Free cash flow – a valid executive incentive performance measure when profit is more important than growth?

At a time when investors have rotated from companies pursuing growth at all costs to those that generate strong cash flows, some boards may consider adopting cash flow as an incentive plan performance measure.

Free cash flow (FCF) is the cash flow available to investors after a company has made necessary investments in fixed assets and working capital. That is, it is the cash left over after the company has paid for operating expenses (i.e., operating cash flow) and capital expenditures.

Forecast FCF is a key metric for all investors, whether they are “growth” or “value” oriented, as unlevered free cash flow (or free cash flow to the firm) is the basis for discounted cash flow models that are used to estimate the enterprise value of a business and levered free cash flow (or free cash flow to shareholders) is the basis for discounted cash flow models that are used to estimate the equity value of a business.

But as a performance measure FCF has drawbacks. To illustrate the issues, assume a company generated FCF of 100 last year as follows:

Net income



+ Non-cash expenses


Depreciation and amortisation

– Increase in net working capital


Net working capital defined as accounts receivable plus inventory and other current assets, less accounts and other payables

Operating cash flow



– Capital expenditures


Investments in fixed assets

Free cash flow




Based on the FCF of 100 assume the board introduces an FCF target for the next year of 110 in the short-term incentive plan. Management can of course achieve this target by increasing profitability and manage incoming and outgoing cash flows more efficiently for the period, which is beneficial for investors. But there are also ways management can try to “game” the FCF target to receive an incentive payout, including:

  • Not paying invoices on time near the end of the financial year so that accounts payable will be higher, and the increase in net working capital less than otherwise expected, to increase operating and free cash flow
  • Not making necessary investments in fixed assets for maintenance or expansion purposes during the year, i.e., deferring capital expenditures, to increase free cash flow

To avoid these unintended consequences the board can instead adopt a “normalised” measure of cash flow. That is, what would free cash flow be assuming management had paid invoices on time and made necessary investments in fixed assets? In addition, the board may consider removing the impact of expansionary capital expenditure for profitable investment purposes. But, while this seems eminently sensible, most proxy advisers and their clients may have difficulty supporting it because transparency (i.e. what can be derived from financial statements) appears to over-ride what is sensible.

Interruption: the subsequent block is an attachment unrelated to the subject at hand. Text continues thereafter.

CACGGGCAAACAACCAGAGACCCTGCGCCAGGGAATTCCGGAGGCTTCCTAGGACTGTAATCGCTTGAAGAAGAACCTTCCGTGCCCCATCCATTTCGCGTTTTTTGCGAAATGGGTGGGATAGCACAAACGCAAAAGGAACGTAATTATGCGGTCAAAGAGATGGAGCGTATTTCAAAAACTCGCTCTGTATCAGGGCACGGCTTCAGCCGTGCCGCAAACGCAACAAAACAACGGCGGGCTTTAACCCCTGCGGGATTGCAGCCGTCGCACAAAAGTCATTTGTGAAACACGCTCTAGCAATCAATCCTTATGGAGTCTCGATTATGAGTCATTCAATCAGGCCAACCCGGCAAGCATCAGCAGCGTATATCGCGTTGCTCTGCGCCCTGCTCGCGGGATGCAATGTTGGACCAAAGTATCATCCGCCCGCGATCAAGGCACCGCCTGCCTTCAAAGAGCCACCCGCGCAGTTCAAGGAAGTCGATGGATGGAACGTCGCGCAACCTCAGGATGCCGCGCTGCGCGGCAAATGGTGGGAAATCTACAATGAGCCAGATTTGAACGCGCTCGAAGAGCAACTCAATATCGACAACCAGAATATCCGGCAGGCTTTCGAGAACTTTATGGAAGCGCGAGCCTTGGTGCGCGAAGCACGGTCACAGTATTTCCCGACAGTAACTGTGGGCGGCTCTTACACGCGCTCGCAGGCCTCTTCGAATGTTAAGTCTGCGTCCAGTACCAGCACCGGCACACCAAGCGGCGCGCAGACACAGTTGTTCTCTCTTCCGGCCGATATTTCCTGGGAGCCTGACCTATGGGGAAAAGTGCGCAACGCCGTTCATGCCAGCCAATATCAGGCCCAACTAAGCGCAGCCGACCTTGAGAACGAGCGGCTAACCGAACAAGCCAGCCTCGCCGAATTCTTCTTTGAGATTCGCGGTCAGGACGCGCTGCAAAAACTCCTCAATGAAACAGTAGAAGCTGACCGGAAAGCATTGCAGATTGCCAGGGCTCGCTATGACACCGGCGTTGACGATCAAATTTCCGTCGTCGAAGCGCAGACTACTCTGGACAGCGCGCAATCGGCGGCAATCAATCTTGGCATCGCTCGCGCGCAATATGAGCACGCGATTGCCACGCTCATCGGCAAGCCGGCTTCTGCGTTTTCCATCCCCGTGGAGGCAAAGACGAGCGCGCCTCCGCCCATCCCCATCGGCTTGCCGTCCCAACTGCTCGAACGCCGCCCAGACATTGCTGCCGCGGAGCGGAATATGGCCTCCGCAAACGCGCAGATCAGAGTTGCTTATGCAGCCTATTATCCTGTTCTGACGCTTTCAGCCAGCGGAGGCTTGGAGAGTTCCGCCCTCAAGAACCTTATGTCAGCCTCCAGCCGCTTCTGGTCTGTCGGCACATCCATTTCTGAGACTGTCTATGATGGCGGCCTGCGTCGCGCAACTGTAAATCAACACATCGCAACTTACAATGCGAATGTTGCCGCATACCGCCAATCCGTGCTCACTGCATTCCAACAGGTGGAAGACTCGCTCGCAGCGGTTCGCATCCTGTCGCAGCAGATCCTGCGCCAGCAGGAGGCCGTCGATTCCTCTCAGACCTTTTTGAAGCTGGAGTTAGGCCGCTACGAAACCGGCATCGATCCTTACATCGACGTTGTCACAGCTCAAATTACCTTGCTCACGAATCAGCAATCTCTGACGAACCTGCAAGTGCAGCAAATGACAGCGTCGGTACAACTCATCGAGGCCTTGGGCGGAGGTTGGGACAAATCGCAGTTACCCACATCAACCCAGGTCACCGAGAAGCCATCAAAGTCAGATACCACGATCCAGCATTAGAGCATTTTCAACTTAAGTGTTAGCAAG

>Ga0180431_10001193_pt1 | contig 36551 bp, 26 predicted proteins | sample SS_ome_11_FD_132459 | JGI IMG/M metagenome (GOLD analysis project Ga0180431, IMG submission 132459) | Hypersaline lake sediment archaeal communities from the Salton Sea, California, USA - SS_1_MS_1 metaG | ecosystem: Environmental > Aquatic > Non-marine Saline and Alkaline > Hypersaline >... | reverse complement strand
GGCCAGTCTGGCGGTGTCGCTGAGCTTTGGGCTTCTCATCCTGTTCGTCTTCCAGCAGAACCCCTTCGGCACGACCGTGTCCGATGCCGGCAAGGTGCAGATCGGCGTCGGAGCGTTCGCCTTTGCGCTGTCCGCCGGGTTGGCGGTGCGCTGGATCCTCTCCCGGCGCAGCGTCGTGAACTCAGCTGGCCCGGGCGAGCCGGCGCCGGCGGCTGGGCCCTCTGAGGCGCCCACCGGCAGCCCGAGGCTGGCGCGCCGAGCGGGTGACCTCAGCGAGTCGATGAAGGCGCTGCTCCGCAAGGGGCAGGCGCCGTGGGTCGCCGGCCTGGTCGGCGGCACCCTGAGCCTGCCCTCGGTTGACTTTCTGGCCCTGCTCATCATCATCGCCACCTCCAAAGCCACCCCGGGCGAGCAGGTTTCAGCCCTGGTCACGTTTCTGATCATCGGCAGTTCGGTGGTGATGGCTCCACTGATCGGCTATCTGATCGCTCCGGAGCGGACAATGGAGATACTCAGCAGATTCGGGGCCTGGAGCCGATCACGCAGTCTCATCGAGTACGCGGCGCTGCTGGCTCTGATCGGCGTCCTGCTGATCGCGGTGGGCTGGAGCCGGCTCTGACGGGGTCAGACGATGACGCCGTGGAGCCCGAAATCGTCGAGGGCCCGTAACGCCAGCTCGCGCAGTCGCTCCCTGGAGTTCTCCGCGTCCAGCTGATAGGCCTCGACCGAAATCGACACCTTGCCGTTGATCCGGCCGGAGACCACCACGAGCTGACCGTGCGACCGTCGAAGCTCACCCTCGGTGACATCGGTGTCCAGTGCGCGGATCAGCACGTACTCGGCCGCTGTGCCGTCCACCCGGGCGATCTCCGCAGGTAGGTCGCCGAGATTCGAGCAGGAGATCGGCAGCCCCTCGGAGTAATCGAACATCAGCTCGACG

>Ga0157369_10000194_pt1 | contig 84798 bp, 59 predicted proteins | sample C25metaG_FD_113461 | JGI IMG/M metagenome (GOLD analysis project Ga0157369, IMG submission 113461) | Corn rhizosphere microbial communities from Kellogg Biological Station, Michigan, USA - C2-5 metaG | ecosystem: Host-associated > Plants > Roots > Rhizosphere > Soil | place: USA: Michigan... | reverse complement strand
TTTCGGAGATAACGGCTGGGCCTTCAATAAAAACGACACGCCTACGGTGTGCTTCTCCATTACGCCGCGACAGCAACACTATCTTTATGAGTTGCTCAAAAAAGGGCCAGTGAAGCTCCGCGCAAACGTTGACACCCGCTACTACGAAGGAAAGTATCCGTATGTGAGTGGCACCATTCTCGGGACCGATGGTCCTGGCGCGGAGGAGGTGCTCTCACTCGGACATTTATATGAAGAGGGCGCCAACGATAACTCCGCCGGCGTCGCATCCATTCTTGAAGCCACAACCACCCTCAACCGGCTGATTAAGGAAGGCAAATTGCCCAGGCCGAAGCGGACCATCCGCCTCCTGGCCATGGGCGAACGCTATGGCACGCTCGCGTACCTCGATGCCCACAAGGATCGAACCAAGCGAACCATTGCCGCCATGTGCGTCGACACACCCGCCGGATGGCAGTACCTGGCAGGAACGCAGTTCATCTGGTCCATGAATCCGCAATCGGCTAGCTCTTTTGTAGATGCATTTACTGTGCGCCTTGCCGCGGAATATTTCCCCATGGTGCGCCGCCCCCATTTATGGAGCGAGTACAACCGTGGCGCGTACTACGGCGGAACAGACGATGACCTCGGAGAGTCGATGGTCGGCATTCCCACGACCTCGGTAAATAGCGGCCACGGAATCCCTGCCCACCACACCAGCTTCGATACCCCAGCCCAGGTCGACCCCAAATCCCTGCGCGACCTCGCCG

Some companies consider earnings before interest, taxes, depreciation and amortisation (EBITDA) as a proxy for cash flow.

While using EBITDA as a measure avoids the issue of management trying to game the target by deferring invoice payments or capital expenditure, EBITDA can also be referred to as “bullshit earnings” in the words of Charlie Munger (See him HERE).

Amortisation of acquired intangible assets is generally fine to exclude for valuation purposes as the accounting standard effectively double-counts the expense when assets are replaced (see example HERE). The problem with EBITDA is that it excludes depreciation. While depreciation of fixed assets is a non-cash charge, it is certainly a real expense for investors in the business as depreciated assets have to be replaced for the company to keep generating income. In a normal year the company would be expected to spend at least the depreciation charge in new capital expenditure to maintain existing assets. That is, depreciation is a form of “normalised” capital expenditure for the business.

As depreciation is an estimate of expected annual cash outflow in the form of future capital expenditure, it should be added back to EBITDA to arrive at a normalised measure of cash flow to the firm. The proxy for cash flow that is better suited as a performance measure is EBITA – earnings before interest, taxes and amortisation. (Even then, for high technology companies some proxy advisers and investors also object to ignoring employee share based payments expenses. While non-cash, it is a very real dilutionary expense in these companies for these stakeholders.)

Given the near future uncertain economic growth and high inflationary environment, a revisit of performance conditions, including a possible cash flow metric, would be worthwhile for many companies.

© Guerdon Associates 2024
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